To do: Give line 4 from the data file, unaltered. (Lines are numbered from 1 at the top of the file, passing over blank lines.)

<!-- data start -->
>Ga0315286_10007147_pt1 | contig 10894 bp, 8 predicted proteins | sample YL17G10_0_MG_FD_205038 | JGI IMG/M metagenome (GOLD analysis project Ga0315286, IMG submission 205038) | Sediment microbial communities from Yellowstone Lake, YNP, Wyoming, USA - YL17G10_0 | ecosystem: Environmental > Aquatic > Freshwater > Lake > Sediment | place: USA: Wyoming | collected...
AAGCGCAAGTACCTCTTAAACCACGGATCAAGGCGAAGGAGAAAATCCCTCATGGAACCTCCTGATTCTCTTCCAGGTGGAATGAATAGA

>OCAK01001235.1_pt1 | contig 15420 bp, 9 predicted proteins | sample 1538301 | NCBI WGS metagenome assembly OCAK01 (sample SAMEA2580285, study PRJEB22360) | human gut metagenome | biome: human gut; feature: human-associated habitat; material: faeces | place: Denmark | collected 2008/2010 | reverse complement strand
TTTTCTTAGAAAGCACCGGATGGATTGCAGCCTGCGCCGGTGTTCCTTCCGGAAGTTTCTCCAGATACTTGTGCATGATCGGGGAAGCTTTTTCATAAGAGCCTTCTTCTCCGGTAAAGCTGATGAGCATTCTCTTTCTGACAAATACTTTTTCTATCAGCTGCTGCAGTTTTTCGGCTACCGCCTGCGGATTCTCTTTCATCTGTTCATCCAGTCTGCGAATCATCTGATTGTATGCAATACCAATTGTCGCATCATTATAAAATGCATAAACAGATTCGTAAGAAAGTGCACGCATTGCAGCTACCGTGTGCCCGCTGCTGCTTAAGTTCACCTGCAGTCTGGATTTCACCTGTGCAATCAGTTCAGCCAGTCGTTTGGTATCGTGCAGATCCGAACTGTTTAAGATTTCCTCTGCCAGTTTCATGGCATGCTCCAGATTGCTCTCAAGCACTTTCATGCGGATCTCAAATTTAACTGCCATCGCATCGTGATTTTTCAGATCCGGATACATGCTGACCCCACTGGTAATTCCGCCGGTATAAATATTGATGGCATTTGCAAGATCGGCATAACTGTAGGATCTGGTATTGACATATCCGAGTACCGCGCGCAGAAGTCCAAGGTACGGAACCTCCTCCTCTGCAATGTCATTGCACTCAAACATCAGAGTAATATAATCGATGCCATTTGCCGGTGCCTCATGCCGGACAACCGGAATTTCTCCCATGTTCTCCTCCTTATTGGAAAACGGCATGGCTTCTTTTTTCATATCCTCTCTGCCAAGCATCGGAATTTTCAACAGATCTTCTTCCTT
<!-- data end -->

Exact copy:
TTTTCTTAGAAAGCACCGGATGGATTGCAGCCTGCGCCGGTGTTCCTTCCGGAAGTTTCTCCAGATACTTGTGCATGATCGGGGAAGCTTTTTCATAAGAGCCTTCTTCTCCGGTAAAGCTGATGAGCATTCTCTTTCTGACAAATACTTTTTCTATCAGCTGCTGCAGTTTTTCGGCTACCGCCTGCGGATTCTCTTTCATCTGTTCATCCAGTCTGCGAATCATCTGATTGTATGCAATACCAATTGTCGCATCATTATAAAATGCATAAACAGATTCGTAAGAAAGTGCACGCATTGCAGCTACCGTGTGCCCGCTGCTGCTTAAGTTCACCTGCAGTCTGGATTTCACCTGTGCAATCAGTTCAGCCAGTCGTTTGGTATCGTGCAGATCCGAACTGTTTAAGATTTCCTCTGCCAGTTTCATGGCATGCTCCAGATTGCTCTCAAGCACTTTCATGCGGATCTCAAATTTAACTGCCATCGCATCGTGATTTTTCAGATCCGGATACATGCTGACCCCACTGGTAATTCCGCCGGTATAAATATTGATGGCATTTGCAAGATCGGCATAACTGTAGGATCTGGTATTGACATATCCGAGTACCGCGCGCAGAAGTCCAAGGTACGGAACCTCCTCCTCTGCAATGTCATTGCACTCAAACATCAGAGTAATATAATCGATGCCATTTGCCGGTGCCTCATGCCGGACAACCGGAATTTCTCCCATGTTCTCCTCCTTATTGGAAAACGGCATGGCTTCTTTTTTCATATCCTCTCTGCCAAGCATCGGAATTTTCAACAGATCTTCTTCCTT